Lighting the Fire
In the spring of 2005, I wrote a review of Dr. T. Colin Campbell’s The China Study for the Weston A. Price Foundation’s journal Wise Traditions. The mostly unchanged version of this review on Cholesterol-And-Health.Com, “What Dr. Campbell Won’t Tell You About the China Study.” currently ranks on the top page of Google results for a “china study” search. We offered Dr. Campbell the opportunity to respond within the pages of Wise Traditions, but after intially accepting the offer and continuing a lengthy private dialogue with me over email, he later rejected the offer and published a mostly ad hominem attack on me the following year on the VegSource.Com website. My original review and my much broader and more in-depth response to Campbell have served as essential reading among those looking for critical reviews of The China Study for several years now.
Burning it Down
Well, there’s a new contender in town and while I may have hit the beast with a few strong punches and made a run for it, Denise Minger went for the jugular and then put a nail through the coffin.
Not the gentlest metaphor, but this “beast” is not The China Study itself and certainly is not its well respected author, Dr. Campbell, but is rather the misuse and abuse of statistics and logical inference that has falsely elevated The China Study into proof that, as Dr. Campbell wrote, “Eating foods that contain any cholesterol above 0 mg is unhealthy.” Ms. Minger’s lengthy but powerfully scathing review of The China Study can be found here:
The China Study: Fact or Fallacy?
Minger makes a number of great points. She provides an excellent preliminary analysis showing that schistosomiasis, a parasitic infection, confounds many of Dr. Campbell’s conclusions. Minger, herself a lover of green vegetables, makes an excellent argument showing that frequency of green vegetable consumption is often inversely correlated with a disease when total green vegetable consumption is not — a phenomenon she calls “The Green Veggie Paradox” — because the “frequency” variable is just a marker for a warmer climate. She also devoted an entire section to the Tuoli people, the “outliers” among the rural Chinese who consumed almost two pounds of dairy every day. These “mysterious milk drinkers” defy the central theme of The China Study by possessing excellent health.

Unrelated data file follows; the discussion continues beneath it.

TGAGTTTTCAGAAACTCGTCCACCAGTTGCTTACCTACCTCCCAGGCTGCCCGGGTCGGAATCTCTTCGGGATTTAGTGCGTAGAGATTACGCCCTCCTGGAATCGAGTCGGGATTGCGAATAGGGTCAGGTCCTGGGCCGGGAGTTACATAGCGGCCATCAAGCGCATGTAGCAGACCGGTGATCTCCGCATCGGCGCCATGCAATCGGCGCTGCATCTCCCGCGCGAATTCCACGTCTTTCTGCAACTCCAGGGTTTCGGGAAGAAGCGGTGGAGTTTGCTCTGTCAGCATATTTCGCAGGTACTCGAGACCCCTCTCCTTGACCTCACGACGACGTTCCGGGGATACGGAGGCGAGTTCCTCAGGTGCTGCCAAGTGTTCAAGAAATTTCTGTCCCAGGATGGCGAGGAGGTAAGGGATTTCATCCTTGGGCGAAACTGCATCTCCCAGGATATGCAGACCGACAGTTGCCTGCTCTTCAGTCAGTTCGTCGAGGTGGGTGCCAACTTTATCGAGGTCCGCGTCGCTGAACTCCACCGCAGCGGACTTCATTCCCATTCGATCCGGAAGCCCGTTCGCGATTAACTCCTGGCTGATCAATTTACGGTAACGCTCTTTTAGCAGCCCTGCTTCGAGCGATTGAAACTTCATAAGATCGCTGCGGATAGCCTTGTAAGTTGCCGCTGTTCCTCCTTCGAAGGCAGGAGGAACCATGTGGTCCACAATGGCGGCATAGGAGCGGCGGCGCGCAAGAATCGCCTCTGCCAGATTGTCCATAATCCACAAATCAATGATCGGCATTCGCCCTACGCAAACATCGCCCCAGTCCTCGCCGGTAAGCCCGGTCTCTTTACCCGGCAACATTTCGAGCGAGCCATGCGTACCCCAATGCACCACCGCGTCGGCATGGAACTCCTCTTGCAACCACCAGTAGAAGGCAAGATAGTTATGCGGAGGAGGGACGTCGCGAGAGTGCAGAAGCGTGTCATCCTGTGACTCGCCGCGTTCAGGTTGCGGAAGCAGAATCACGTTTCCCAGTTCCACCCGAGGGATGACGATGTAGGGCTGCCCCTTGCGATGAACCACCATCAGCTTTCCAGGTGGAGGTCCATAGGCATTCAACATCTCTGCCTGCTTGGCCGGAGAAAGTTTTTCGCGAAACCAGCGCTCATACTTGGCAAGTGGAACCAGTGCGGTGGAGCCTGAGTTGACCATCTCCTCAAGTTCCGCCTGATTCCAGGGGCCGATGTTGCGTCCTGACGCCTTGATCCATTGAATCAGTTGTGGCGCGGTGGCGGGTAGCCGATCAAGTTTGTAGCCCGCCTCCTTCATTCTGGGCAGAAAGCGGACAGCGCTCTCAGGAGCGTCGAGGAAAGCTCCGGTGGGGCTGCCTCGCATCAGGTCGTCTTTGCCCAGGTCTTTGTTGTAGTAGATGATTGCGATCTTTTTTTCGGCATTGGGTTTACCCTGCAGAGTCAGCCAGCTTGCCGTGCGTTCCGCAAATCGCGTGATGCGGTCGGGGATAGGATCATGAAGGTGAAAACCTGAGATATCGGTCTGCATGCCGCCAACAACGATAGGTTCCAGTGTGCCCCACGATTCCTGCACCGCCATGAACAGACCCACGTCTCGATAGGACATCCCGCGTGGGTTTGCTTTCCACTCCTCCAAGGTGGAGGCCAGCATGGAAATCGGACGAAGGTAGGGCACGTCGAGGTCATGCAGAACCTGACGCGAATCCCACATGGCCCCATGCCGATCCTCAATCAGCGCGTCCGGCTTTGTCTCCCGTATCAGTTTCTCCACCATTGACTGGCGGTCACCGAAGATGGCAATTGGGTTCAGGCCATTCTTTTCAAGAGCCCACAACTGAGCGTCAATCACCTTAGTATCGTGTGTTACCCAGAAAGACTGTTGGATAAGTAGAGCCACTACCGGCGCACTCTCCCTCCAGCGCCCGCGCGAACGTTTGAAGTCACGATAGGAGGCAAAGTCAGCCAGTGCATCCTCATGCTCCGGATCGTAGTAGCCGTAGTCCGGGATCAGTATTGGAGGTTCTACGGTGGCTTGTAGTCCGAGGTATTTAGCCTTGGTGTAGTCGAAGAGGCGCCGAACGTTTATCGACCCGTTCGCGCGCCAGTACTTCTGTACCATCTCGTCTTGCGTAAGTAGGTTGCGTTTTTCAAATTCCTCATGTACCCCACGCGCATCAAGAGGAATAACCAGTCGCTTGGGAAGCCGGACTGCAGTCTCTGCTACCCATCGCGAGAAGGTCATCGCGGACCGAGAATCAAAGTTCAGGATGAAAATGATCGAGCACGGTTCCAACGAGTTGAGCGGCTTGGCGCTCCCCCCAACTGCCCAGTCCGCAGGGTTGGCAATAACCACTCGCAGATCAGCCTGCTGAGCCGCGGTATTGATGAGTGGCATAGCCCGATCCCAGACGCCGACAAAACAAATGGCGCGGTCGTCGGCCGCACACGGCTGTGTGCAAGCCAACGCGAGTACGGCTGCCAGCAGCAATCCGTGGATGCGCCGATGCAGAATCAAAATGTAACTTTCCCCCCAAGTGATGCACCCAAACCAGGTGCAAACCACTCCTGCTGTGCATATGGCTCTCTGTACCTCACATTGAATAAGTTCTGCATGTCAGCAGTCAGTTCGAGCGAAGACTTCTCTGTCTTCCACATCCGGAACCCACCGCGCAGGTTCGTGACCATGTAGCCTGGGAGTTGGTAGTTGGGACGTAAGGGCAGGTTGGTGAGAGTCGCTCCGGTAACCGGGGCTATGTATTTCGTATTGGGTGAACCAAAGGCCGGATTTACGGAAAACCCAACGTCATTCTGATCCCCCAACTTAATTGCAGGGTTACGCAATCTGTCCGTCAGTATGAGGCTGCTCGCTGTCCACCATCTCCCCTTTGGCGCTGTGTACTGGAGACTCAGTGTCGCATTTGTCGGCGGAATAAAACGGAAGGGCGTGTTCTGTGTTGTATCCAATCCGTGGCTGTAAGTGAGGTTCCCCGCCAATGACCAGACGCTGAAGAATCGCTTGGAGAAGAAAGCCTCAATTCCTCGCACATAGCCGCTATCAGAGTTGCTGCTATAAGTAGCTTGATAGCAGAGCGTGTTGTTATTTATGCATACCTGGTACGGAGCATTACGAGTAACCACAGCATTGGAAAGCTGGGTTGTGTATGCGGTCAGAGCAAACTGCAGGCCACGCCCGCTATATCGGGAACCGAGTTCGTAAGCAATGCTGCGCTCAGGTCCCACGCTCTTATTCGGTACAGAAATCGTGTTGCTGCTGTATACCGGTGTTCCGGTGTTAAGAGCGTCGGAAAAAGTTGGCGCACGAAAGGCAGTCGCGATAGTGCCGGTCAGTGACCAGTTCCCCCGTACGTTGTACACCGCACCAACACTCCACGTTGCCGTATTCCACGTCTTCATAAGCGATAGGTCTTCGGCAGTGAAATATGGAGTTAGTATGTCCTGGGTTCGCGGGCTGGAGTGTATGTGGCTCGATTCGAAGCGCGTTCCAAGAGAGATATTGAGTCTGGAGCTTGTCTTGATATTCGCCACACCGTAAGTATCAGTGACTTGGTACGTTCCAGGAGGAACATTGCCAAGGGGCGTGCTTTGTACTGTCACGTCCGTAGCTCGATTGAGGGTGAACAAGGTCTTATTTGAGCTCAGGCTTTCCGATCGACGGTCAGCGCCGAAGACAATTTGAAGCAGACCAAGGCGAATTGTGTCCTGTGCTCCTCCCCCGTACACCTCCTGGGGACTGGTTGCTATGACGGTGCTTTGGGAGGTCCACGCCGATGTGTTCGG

None of these points, however, great as they may be, constitute nails in the coffin. None of them cast the fatal blow, slaying the beast of statistical misuse and logical abuse that has inflated the findings of what would otherwise be an interesting observational study into supposed proof of the superiority of a “plant-based” (vegan) diet. None of these blades, sharp as they may be, bring their incision even close to the jugular vein.
Of what substance, then, is this fatal blow made?
Back to the Experimental Evidence
Denise Minger went not just beyond the bestselling book and into the abyss of thousands upon thousands of data points known loosely as the original monograph but traveled even further through the lands of the roughly one thousand references Campbell provides among his supporting evidence to find a critical study that Campbell himself had published showing, in fact, that the central thesis of his book — that animal foods, and specifically animal protein, are uniquely harmful to consume — is false.
That’s right. Minger’s detailed analysis of the China Study’s raw data is superb, but it’s a handful of sentences she devotes to Campbell’s animal experiments using protein to promote alflatoxin-induced pre-cancerous lesions in rats that lay the issue clearly to rest.
Why are these so important? Because these experiments are, while conducted in rats, the most solid experimental evidence Campbell presents in his entire book that animal products might have a unique ability to promote disease.
Let’s consider for a moment the evidence he presents. The China Study itself is an observational study. It can be used to generate ideas, but not to test them. Moreover, the data from the China Study do not support Dr. Campbell’s position anyway. Even if they did, there were over 8,000 statistically significant correlations. With p values <0.05, this means five percent or one in twenty of them are false correlations that arose by chance. Thus, chances are that there are about 400 correlations in the China Study that are statistically significant but nevertheless false and arose completely by chance. Campbell uses far fewer than 400 correlations to make his argument, so all but the most rigorous correlations significant at the p<0.001 value could well be false. Campbell did indeed cite some experimental evidence in humans, such as the experiments of Esselstyn and Ornish, but these experiments were either poorly conducted or failed to isolate animal foods as a variable.